The Georgian breakaway region of Abkhazia is under pressure. As Georgian-Russian relations suffer a downturn, Abkhazia risks becoming closed off from the outside world just like South Ossetia.
Relations between the U.S. and the EU are at an all-time low. European Commission President nominee Ursula Von der Leyen’s background makes her uniquely qualified to rise to the challenge posed by Trump.
Calling an election once Brexit has happened would offer a huge advantage for Boris Johnson. Taking on a possibly revived Labour party would be more fruitful than going up against Nigel Farage.
By leading a new diplomatic effort to end the conflict and begin reconstruction, Trump could both extricate the U.S. from the conflict and help stabilize the region.
The landslide victory of Ekrem Imamoglu in the Istanbul elections constitutes a threat to Recep Tayyip Erdogan’s hegemony.
Despite securing a place among the very few European leaders with a landslide victory under their belt in the 2019 EU election, Hungarian Prime Minister Viktor Orbán is not celebrating.
A controversial overturning of Turkey’s local election result has laid the way for a rematch the president’s party cannot afford to lose.
Stuck in the present and with no viable perspective for positive change, Iranian citizens feel powerless.
On the tenth anniversary of the Eastern Partnership, dilemmas inherent in the policy design still remain unchanged.
The Eastern Partnership was designed to tie the Eastern neighbors to the EU, keep Russia out, and EU membership off the table. These objectives have been achieved—but the region has become neither more stable nor secure.
Fifteen years after the the EU’s biggest expansion, Central Europe still doesn’t feel part of the club. The bloc can hope to survive the many forces trying to tear it apart only by repairing its fraught East-West relationship.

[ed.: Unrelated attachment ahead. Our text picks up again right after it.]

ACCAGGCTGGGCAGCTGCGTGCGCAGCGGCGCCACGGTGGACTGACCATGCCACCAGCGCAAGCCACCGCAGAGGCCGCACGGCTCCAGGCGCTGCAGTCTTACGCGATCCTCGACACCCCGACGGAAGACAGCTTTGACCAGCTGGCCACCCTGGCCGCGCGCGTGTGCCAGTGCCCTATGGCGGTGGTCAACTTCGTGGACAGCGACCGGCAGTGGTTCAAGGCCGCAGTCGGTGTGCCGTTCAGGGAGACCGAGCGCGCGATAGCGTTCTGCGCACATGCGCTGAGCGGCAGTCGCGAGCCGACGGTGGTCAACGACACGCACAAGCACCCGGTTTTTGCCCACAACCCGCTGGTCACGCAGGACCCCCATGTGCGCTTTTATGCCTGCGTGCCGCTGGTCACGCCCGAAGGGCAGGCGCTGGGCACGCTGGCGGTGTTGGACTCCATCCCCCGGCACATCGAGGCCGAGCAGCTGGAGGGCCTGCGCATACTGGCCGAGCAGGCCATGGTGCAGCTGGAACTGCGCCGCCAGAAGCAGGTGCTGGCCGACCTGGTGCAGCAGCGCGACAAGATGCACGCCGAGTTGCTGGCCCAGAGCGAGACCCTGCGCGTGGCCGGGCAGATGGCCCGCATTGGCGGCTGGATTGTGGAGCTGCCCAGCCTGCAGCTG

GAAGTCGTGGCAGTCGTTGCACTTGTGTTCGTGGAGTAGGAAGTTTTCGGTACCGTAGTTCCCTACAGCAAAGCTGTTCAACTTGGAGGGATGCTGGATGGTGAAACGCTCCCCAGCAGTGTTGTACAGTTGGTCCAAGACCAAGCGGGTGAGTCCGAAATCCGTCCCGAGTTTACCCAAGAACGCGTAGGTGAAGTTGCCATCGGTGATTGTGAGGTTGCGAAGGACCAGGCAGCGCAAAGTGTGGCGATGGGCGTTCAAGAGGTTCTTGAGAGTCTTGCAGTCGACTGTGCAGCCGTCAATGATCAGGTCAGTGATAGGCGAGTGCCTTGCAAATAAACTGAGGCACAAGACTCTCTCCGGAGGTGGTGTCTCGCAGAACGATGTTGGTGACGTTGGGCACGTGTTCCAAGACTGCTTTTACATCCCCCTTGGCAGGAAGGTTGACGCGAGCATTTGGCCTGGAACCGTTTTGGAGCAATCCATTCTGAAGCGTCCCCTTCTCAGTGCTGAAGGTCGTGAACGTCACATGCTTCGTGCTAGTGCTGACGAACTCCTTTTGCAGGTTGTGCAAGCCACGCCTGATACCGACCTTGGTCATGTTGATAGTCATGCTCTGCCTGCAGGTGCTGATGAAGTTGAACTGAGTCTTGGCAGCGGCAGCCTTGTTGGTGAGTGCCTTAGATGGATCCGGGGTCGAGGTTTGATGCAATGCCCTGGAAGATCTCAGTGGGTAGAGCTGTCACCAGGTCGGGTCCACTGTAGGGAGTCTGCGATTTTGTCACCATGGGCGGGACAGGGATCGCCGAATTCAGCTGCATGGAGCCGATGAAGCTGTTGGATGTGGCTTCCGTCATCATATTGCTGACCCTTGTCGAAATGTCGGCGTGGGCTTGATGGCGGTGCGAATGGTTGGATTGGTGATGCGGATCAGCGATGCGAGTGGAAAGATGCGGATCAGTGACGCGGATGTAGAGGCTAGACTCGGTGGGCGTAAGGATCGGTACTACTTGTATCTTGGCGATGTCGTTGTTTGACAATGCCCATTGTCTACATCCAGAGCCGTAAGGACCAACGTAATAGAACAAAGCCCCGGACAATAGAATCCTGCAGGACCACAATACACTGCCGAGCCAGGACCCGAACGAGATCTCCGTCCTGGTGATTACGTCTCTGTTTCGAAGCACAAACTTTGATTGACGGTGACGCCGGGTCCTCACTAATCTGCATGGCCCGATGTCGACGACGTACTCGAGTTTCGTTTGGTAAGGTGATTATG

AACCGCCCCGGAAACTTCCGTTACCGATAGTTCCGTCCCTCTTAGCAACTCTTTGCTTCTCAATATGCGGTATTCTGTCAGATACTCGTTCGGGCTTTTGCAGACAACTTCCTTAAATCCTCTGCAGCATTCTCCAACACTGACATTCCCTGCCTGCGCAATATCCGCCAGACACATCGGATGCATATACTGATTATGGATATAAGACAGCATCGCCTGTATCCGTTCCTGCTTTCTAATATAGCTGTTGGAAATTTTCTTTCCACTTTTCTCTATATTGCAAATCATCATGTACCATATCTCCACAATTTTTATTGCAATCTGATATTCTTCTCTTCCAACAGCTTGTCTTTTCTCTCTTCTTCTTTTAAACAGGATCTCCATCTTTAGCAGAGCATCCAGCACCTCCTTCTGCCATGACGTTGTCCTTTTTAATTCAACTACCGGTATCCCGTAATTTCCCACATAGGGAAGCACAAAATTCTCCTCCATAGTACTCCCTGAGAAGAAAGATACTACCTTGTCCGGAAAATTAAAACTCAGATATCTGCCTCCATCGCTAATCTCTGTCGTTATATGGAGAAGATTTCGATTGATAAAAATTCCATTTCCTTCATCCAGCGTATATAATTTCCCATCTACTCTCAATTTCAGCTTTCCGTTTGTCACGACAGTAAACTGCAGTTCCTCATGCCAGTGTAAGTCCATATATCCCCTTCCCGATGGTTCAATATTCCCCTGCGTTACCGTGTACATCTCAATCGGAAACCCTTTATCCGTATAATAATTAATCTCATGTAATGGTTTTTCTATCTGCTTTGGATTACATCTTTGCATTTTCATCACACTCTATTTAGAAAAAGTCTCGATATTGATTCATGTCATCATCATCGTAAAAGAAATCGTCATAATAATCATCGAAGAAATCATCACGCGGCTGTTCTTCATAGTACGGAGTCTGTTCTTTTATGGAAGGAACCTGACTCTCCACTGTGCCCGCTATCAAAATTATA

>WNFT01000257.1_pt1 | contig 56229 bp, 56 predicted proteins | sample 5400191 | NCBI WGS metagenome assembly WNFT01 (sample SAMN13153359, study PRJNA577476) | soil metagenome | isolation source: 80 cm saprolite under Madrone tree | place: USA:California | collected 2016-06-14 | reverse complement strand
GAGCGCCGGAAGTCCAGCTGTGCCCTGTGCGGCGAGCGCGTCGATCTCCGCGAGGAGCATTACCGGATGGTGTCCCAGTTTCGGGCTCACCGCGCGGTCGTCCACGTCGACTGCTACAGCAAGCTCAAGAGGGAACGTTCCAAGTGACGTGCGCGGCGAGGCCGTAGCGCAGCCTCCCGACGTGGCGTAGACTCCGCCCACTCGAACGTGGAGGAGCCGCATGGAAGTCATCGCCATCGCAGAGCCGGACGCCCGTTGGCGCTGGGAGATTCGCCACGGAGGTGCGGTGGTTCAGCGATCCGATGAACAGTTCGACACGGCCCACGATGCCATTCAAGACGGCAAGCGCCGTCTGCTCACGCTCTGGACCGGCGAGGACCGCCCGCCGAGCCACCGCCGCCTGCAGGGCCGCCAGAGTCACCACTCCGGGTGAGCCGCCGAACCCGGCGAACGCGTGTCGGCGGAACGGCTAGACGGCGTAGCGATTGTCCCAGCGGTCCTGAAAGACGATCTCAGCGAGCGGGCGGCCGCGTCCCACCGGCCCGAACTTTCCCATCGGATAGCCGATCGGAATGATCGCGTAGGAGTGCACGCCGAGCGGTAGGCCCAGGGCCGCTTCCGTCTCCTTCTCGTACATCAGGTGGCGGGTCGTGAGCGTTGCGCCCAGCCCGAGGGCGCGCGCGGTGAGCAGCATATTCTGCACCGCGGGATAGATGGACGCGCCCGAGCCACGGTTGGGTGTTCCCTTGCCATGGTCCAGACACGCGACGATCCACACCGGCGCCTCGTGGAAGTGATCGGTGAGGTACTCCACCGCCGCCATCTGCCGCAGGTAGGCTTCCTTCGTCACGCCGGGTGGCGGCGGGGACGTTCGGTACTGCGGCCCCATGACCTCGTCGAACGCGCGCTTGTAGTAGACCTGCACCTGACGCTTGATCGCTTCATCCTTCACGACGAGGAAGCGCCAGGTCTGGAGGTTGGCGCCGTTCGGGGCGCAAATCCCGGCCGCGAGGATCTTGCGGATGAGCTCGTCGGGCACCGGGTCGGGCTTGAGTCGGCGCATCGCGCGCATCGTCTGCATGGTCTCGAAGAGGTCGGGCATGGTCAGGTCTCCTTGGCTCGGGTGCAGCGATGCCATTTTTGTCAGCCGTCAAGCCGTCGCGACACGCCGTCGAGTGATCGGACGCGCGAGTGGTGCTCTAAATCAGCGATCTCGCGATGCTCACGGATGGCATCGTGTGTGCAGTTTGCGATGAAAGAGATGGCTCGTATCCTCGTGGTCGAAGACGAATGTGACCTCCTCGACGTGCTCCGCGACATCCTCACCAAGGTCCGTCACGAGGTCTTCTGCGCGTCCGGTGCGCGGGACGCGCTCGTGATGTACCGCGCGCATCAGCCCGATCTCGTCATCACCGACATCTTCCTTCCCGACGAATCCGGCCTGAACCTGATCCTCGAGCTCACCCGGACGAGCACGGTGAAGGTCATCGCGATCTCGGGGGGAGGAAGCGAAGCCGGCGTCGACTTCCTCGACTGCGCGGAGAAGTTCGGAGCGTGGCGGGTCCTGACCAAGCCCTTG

A Zelenskiy presidency would offer a precious opportunity for a rethink. It’s time for Ukraine—and its backers in the West—to get serious.
Given that the S-400 deal with Russia could have such adverse consequences for the U.S.-Turkey bilateral relationship, the real question is how this transaction was allowed to get so close to the finish line?
It is becoming increasingly clear that the alliance today is ill-prepared to deal with myriad complex threats.
By toppling the Justice and Development party in Ankara and Istanbul in Turkey’s local elections, the opposition has shown that Erdogan’s ruling party is not an invincible force.
By resigning as prime minister but remaining party leader, Theresa May could ease a transition—and maybe even end her party’s Brexit deadlock.
Faced with external and internal threats, Iran is resorting to old-style nationalism.
The bottom line is that bridging to G7 nations such as Italy and France and getting global recognition for the BRI are now top Chinese priorities. China wants to be seen as the new champion of multilateralism.
Whatever fate Brexit meets, Britain’s reputation for competent, pragmatic political stability—built up over centuries—is being trashed. It will take years, perhaps decades, to restore.
For all the overtures to China that Rome is making, Italy has not yet settled on what kind of relationship it actually wants.